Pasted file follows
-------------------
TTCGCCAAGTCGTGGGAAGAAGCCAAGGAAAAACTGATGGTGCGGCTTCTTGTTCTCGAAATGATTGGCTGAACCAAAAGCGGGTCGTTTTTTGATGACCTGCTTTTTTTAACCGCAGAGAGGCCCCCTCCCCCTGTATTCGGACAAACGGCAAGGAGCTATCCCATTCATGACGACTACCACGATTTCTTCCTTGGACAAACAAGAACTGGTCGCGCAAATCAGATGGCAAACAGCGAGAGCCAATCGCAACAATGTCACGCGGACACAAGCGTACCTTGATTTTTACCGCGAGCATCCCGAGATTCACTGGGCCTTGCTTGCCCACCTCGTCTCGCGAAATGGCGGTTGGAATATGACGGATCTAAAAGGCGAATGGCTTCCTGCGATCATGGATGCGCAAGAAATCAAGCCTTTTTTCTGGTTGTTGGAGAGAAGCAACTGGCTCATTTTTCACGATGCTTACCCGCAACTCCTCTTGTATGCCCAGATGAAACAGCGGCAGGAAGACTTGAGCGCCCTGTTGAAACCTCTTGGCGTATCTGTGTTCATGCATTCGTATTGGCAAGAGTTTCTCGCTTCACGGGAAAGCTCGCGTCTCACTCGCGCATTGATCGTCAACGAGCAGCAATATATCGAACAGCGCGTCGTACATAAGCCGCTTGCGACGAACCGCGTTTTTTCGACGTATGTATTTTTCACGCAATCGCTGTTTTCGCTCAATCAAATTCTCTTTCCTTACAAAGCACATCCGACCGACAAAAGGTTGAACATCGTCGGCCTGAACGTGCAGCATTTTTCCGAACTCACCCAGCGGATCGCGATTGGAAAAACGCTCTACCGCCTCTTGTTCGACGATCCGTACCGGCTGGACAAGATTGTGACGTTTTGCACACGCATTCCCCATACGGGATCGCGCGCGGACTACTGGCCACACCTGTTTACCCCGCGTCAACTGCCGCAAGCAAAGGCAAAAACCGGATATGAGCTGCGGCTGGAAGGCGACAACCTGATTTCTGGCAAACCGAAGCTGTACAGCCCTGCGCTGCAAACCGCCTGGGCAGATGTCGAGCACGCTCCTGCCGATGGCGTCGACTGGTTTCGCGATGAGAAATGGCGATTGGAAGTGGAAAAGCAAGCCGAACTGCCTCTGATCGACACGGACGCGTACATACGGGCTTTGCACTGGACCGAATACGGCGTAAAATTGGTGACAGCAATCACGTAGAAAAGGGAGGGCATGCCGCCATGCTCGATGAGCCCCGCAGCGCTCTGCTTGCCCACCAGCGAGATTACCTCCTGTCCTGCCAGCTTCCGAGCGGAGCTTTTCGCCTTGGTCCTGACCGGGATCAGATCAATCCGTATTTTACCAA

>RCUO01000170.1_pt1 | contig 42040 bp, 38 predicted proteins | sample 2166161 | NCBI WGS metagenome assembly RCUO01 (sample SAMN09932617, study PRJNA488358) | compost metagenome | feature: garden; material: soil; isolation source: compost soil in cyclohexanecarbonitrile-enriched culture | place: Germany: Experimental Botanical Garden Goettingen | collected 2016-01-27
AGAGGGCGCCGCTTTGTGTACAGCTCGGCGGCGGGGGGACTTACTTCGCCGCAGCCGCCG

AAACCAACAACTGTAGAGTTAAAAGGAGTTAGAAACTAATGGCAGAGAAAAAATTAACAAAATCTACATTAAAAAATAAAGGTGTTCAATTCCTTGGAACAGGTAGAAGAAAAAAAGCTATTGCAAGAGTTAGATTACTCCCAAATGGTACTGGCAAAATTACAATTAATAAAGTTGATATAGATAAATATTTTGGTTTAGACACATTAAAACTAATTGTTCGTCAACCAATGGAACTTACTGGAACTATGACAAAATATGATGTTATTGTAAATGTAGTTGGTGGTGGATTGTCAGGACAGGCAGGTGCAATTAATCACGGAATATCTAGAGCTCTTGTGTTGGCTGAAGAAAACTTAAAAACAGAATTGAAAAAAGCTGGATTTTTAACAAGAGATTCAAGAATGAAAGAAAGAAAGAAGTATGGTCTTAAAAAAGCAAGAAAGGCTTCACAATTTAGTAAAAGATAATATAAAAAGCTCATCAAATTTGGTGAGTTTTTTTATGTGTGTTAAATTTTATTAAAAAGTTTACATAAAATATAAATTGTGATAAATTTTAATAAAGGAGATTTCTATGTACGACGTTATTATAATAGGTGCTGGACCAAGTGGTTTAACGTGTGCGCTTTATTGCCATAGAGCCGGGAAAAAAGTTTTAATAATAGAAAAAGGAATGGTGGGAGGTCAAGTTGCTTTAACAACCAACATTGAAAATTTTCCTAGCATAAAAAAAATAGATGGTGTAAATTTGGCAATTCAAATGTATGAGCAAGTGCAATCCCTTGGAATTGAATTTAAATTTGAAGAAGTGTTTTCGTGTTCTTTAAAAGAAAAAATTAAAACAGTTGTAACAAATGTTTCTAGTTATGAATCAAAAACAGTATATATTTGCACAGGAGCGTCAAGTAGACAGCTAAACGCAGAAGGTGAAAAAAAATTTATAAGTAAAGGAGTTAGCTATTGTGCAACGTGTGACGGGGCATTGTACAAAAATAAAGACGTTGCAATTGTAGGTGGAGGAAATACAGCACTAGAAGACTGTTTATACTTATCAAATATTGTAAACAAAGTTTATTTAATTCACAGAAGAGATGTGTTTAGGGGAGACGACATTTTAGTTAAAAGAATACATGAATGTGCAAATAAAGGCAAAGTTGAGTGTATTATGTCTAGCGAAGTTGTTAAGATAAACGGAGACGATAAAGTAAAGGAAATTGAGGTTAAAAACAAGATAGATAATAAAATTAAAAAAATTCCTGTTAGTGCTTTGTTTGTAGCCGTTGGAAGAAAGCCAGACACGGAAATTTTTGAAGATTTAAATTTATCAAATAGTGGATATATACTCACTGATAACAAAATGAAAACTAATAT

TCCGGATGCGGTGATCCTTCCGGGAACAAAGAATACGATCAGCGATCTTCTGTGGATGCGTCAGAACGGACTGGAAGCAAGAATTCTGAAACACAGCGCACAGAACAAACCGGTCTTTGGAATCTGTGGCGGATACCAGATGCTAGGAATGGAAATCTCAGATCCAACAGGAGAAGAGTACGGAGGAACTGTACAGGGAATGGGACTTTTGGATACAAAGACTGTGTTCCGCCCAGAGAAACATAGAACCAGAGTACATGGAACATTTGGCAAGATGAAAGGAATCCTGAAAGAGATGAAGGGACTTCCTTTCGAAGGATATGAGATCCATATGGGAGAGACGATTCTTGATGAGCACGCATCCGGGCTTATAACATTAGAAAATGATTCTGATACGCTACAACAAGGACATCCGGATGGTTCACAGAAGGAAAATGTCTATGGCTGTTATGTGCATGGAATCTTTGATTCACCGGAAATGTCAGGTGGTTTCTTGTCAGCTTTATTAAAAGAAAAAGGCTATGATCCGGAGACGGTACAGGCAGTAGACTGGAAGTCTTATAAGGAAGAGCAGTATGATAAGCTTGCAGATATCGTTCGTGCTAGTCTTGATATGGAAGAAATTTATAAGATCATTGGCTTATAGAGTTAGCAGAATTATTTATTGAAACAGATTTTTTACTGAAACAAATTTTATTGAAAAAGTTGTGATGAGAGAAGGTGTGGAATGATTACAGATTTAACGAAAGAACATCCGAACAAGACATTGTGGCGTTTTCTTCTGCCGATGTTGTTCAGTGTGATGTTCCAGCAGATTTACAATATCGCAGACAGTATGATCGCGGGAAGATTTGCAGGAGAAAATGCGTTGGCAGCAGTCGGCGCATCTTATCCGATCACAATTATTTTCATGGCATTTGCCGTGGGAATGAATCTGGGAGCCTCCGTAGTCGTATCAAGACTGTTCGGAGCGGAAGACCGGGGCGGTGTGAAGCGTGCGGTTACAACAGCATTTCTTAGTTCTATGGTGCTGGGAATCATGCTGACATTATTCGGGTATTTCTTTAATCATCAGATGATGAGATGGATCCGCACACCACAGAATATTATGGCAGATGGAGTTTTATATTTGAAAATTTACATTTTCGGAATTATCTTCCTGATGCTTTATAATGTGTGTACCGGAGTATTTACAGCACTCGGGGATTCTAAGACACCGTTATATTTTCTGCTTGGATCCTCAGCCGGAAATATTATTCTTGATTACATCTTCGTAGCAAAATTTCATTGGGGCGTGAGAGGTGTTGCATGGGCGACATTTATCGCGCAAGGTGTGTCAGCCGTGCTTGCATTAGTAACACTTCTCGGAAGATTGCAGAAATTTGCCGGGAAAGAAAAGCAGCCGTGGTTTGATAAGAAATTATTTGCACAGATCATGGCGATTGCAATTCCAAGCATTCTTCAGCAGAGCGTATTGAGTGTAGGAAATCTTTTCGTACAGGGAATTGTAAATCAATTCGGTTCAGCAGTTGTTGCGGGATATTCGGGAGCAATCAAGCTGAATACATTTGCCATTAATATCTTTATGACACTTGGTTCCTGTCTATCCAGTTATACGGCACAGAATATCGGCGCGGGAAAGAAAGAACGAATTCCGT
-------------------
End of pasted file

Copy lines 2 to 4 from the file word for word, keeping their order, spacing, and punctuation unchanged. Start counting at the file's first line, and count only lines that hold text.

>RCUO01000170.1_pt1 | contig 42040 bp, 38 predicted proteins | sample 2166161 | NCBI WGS metagenome assembly RCUO01 (sample SAMN09932617, study PRJNA488358) | compost metagenome | feature: garden; material: soil; isolation source: compost soil in cyclohexanecarbonitrile-enriched culture | place: Germany: Experimental Botanical Garden Goettingen | collected 2016-01-27
AGAGGGCGCCGCTTTGTGTACAGCTCGGCGGCGGGGGGACTTACTTCGCCGCAGCCGCCG

AAACCAACAACTGTAGAGTTAAAAGGAGTTAGAAACTAATGGCAGAGAAAAAATTAACAAAATCTACATTAAAAAATAAAGGTGTTCAATTCCTTGGAACAGGTAGAAGAAAAAAAGCTATTGCAAGAGTTAGATTACTCCCAAATGGTACTGGCAAAATTACAATTAATAAAGTTGATATAGATAAATATTTTGGTTTAGACACATTAAAACTAATTGTTCGTCAACCAATGGAACTTACTGGAACTATGACAAAATATGATGTTATTGTAAATGTAGTTGGTGGTGGATTGTCAGGACAGGCAGGTGCAATTAATCACGGAATATCTAGAGCTCTTGTGTTGGCTGAAGAAAACTTAAAAACAGAATTGAAAAAAGCTGGATTTTTAACAAGAGATTCAAGAATGAAAGAAAGAAAGAAGTATGGTCTTAAAAAAGCAAGAAAGGCTTCACAATTTAGTAAAAGATAATATAAAAAGCTCATCAAATTTGGTGAGTTTTTTTATGTGTGTTAAATTTTATTAAAAAGTTTACATAAAATATAAATTGTGATAAATTTTAATAAAGGAGATTTCTATGTACGACGTTATTATAATAGGTGCTGGACCAAGTGGTTTAACGTGTGCGCTTTATTGCCATAGAGCCGGGAAAAAAGTTTTAATAATAGAAAAAGGAATGGTGGGAGGTCAAGTTGCTTTAACAACCAACATTGAAAATTTTCCTAGCATAAAAAAAATAGATGGTGTAAATTTGGCAATTCAAATGTATGAGCAAGTGCAATCCCTTGGAATTGAATTTAAATTTGAAGAAGTGTTTTCGTGTTCTTTAAAAGAAAAAATTAAAACAGTTGTAACAAATGTTTCTAGTTATGAATCAAAAACAGTATATATTTGCACAGGAGCGTCAAGTAGACAGCTAAACGCAGAAGGTGAAAAAAAATTTATAAGTAAAGGAGTTAGCTATTGTGCAACGTGTGACGGGGCATTGTACAAAAATAAAGACGTTGCAATTGTAGGTGGAGGAAATACAGCACTAGAAGACTGTTTATACTTATCAAATATTGTAAACAAAGTTTATTTAATTCACAGAAGAGATGTGTTTAGGGGAGACGACATTTTAGTTAAAAGAATACATGAATGTGCAAATAAAGGCAAAGTTGAGTGTATTATGTCTAGCGAAGTTGTTAAGATAAACGGAGACGATAAAGTAAAGGAAATTGAGGTTAAAAACAAGATAGATAATAAAATTAAAAAAATTCCTGTTAGTGCTTTGTTTGTAGCCGTTGGAAGAAAGCCAGACACGGAAATTTTTGAAGATTTAAATTTATCAAATAGTGGATATATACTCACTGATAACAAAATGAAAACTAATAT